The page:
“Is that you, Fiona? Fiona Byrne?” It is a deep voice, soft, hesitant and hopeful.
Fiona stands, and a wide smile lifts her cheeks and crinkles the corners of two green eyes that sparkle and flash.
Smoke and mirrors.
“Yes, I’m Fiona.” She doesn’t recognize the man, at first. He is tall, several inches over six feet. His sandy brown hair is cut military-style. He has large blue eyes and a strong nose, full lips and a square chin. He is thin beneath khakis and a short-sleeved, blue-striped sport shirt.
He is looking at her with… awe? His face shines with it.
He closes his eyes and covers them with a shaky hand. When he opens them again, they are welling with tears.
“It is you. You don’t recognize me, do you?” He takes a step back, for her better inspection.
Then she remembers and sucks in her breath.
When it is released it carries a name: “Stanley.”
Her right eye twitches: inside her, a mirror has cracked.
His fists pound on the front door. “I know you’re in there, and you’d better run. I’m coming after you, you hear me?” he screams. “I’m coming after you so you better run.”
Inside, she crouches behind a country-blue couch. It is worn and faded and the middle droops like an old swayback mare. It is so different than when it was delivered seven years ago. Then, it had been a shiny beautiful thing, the first new living room suit she’d ever owned. Lord, how proud she’d been. How she’d monitored what went on it: no food, no shoes, no feet, no dirty kids. How many times had she made them sit on the floor instead?
So pointless now.
She puts hands over her ears to muffle the pounding and screaming. The skin on her hands is red and scabby and cracked from too many hours immersed in detergent and water, too many hours cleaning everything in the house over and over again every day: floors, walls, light switches, clothes, bedspreads, shoes, the couch, light bulbs. Yes, even light bulbs. Jeddy will not tolerate a dirty light bulb, so every light bulb in the house gets washed every day.
For ten long, miserable years she has done it. And for ten long, miserable, miserable years she had been beaten on just like that front door, any time she made a mistake, a misstep. If she breathed wrong and it upset whatever illogical sense of balance existed in Jeddy’s mind, she paid for it with bruises to her body, bruises to her dignity.
She can not take it any more.
But she is afraid, so afraid. Why is he here when he should be at work? Can he know her plans?
Ten minutes more and she would have been gone. Moments earlier, she had been in Zed’s bedroom packing the bare necessities plus a few of his favorite toys, hoping the toys would make this just a little bit easier. She saw the boys through the window as she scurried around: Stanley, ten, under the shade of a big maple tree at the edge of the thick woods, wearing his favorite red cowboy hat and wrestling with the chain on his old rusted bike; Zed, six, on the back porch playing with his miniature cars.
They are oblivious to her plans, and that is exactly what she wants. She is not sure how they will react to leaving, and if they rebel against it, she wants it to be after they are in the car and far from here.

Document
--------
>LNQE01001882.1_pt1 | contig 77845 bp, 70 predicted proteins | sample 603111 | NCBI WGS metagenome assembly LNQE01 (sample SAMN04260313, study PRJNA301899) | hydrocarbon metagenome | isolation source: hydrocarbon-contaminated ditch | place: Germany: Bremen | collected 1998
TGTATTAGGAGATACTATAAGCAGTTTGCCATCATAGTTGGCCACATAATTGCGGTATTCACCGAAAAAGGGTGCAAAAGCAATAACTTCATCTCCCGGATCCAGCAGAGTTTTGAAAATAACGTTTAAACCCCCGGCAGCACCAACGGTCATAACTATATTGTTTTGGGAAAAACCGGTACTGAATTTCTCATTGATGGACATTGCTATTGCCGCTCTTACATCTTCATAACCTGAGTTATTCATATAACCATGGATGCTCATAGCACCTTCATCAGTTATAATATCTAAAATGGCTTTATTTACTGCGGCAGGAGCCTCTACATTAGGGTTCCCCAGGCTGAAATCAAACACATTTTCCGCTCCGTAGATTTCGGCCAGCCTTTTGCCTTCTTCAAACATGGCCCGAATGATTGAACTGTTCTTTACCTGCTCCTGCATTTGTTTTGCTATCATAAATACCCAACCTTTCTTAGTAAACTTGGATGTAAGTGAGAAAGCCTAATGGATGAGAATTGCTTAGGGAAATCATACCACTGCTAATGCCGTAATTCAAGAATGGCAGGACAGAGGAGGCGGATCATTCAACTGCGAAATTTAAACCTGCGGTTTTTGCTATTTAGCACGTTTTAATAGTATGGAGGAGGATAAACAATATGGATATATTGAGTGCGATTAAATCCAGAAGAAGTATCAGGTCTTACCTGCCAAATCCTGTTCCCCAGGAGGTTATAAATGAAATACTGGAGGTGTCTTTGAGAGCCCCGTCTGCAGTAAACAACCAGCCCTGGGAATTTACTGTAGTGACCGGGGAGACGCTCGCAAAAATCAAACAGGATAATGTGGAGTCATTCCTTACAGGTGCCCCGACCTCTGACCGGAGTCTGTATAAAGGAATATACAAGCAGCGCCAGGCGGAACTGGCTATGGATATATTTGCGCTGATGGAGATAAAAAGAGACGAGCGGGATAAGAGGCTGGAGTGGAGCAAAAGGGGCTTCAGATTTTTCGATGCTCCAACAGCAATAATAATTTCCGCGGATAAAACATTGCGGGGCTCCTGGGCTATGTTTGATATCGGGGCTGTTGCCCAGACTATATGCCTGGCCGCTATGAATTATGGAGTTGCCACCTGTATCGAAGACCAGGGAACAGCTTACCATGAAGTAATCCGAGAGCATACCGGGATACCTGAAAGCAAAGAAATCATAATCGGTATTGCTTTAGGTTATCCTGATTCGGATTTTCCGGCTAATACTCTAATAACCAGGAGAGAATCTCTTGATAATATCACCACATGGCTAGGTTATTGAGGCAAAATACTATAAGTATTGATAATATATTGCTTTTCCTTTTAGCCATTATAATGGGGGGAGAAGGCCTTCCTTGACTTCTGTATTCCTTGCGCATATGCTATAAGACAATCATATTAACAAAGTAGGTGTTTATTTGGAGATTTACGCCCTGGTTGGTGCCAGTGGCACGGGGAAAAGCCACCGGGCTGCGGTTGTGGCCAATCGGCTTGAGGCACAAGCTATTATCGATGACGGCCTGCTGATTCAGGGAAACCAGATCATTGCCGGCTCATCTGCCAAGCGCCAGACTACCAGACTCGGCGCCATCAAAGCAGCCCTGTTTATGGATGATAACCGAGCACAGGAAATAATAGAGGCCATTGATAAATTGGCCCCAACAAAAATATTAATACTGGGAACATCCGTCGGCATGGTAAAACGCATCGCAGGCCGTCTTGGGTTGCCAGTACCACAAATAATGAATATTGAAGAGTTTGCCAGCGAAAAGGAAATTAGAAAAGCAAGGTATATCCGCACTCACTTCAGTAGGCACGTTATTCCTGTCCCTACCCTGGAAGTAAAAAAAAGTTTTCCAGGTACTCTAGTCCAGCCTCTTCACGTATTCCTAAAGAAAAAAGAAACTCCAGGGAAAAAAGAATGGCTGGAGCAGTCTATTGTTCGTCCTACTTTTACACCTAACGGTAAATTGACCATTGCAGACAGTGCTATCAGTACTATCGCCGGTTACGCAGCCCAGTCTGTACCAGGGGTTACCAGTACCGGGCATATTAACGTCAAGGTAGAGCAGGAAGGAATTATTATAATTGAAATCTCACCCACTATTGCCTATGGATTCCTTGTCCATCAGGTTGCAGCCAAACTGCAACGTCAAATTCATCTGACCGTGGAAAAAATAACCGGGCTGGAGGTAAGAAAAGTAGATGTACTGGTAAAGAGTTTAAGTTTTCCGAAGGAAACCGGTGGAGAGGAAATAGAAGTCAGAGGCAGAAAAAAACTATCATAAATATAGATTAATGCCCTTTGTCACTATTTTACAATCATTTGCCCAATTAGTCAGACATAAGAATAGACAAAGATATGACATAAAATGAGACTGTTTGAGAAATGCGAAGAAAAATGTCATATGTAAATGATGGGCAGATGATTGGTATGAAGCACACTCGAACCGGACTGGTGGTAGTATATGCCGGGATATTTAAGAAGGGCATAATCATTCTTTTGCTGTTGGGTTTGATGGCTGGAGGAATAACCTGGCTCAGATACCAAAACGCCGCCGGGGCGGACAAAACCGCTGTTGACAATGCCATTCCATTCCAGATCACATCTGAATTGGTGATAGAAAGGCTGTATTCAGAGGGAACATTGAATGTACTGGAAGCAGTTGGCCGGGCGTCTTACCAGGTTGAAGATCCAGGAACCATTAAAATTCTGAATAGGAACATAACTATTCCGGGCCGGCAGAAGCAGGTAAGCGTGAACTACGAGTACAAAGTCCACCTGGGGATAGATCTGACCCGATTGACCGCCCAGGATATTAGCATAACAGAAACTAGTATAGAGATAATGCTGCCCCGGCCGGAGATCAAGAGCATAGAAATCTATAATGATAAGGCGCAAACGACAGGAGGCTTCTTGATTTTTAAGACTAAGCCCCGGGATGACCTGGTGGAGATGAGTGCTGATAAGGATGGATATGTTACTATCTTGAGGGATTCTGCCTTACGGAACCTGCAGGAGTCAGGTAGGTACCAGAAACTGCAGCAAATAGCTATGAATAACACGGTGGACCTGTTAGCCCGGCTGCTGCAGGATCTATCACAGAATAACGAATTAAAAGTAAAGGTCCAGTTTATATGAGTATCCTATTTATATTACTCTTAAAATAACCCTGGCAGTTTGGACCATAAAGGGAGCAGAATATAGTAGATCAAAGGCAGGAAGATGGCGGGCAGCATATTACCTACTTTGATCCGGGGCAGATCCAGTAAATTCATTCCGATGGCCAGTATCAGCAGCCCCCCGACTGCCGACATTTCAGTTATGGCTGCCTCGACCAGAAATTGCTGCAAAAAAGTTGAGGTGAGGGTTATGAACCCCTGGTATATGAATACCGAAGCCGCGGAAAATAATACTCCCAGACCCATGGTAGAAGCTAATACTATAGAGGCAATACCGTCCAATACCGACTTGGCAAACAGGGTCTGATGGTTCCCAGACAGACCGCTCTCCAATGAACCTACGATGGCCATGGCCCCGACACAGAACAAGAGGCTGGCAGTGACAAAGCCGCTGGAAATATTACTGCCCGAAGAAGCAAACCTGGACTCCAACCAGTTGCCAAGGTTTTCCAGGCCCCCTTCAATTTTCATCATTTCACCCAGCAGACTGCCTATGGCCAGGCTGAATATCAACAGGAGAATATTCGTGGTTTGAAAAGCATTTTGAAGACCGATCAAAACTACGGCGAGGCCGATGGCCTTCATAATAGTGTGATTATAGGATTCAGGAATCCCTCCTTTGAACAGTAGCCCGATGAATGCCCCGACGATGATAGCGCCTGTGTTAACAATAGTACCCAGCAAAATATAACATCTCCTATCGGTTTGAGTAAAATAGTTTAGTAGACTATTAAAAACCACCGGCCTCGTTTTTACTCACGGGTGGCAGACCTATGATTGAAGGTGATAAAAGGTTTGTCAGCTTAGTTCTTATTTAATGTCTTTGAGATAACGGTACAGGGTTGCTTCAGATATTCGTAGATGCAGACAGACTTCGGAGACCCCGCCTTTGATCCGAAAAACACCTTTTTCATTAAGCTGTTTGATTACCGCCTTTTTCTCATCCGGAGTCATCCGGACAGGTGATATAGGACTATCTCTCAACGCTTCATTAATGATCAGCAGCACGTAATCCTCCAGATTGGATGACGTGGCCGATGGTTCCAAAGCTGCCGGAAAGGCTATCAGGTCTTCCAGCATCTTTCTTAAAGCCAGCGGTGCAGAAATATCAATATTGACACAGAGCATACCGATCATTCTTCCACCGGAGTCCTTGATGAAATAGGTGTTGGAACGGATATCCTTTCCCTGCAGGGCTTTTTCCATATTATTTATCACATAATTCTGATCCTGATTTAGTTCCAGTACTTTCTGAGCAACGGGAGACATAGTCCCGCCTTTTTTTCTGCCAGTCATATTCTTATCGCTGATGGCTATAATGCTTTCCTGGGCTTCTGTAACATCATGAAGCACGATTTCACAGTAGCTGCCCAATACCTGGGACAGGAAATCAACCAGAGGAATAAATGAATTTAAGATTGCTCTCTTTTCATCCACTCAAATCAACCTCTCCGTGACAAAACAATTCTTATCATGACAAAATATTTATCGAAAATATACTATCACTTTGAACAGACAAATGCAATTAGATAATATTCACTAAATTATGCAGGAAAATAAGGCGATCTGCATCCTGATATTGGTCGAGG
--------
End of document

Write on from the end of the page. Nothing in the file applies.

The pounding gets louder. As a precaution this morning after Jeddy left for work, she locked the deadbolt. The key to it has been lost for years, so they never use it. Now Jeddy knows something is up because it is locked, and it has turned his normal fury to a black rage.
Suddenly the pounding stops and she sucks in a breath and wonders what he is up to. She thinks about the windows. They are locked, too, but will he break one to get in?
She drops her head into her hands and silently cries out to her mother.
Can you help me? I need you!
They were so poor growing up.
In this southwestern West Virginia hollow that has been her home for twenty-six years, poverty is an ogre that roams the hills and devours any blooms of motivation and hope; he belches out ignorance and addiction; he seeps gloom. In his wake is the rubble of education and opportunity.
These hills are beautiful to gaze upon, but their rich green canvas is stretched over a stench of despair.
And she has breathed it so long.
Growing up, there were eight sisters in two bedrooms sharing four beds and four blankets. Her parents slept on an enclosed back porch that stepped down into a yard of stingy, stubborn clay that refused to yield anything but the paltriest vegetables.
Food was hard-earned. Laughter was scarce. Heat was a sweet dream.
But there was strength and dignity that flowed like a river from their mother and she poured it into them, nearly drowned them with it.
So what if their clothes were made from the discarded flour sacks collected from the local mill? They were clean and pressed to perfection; their stitches were impeccable.
So what if they were made fun of at school?
“You’re Kelly stock,” she’d say. “Hold your head up and be proud.”
“Your great-great grandmother came over on the Mohongo in 1851 and worked like a slave to pay for all her brothers and sisters to come to America and escape the famine,” she’d say. “You’re here today because of a strong woman. Her blood runs in you. Hold your head up and be proud.”
“We’ve always been a poor bunch, and your father is nothing to be proud of, but we work hard and we deserve the dignity we claim,” she’d say. “Hold your head up and be proud.”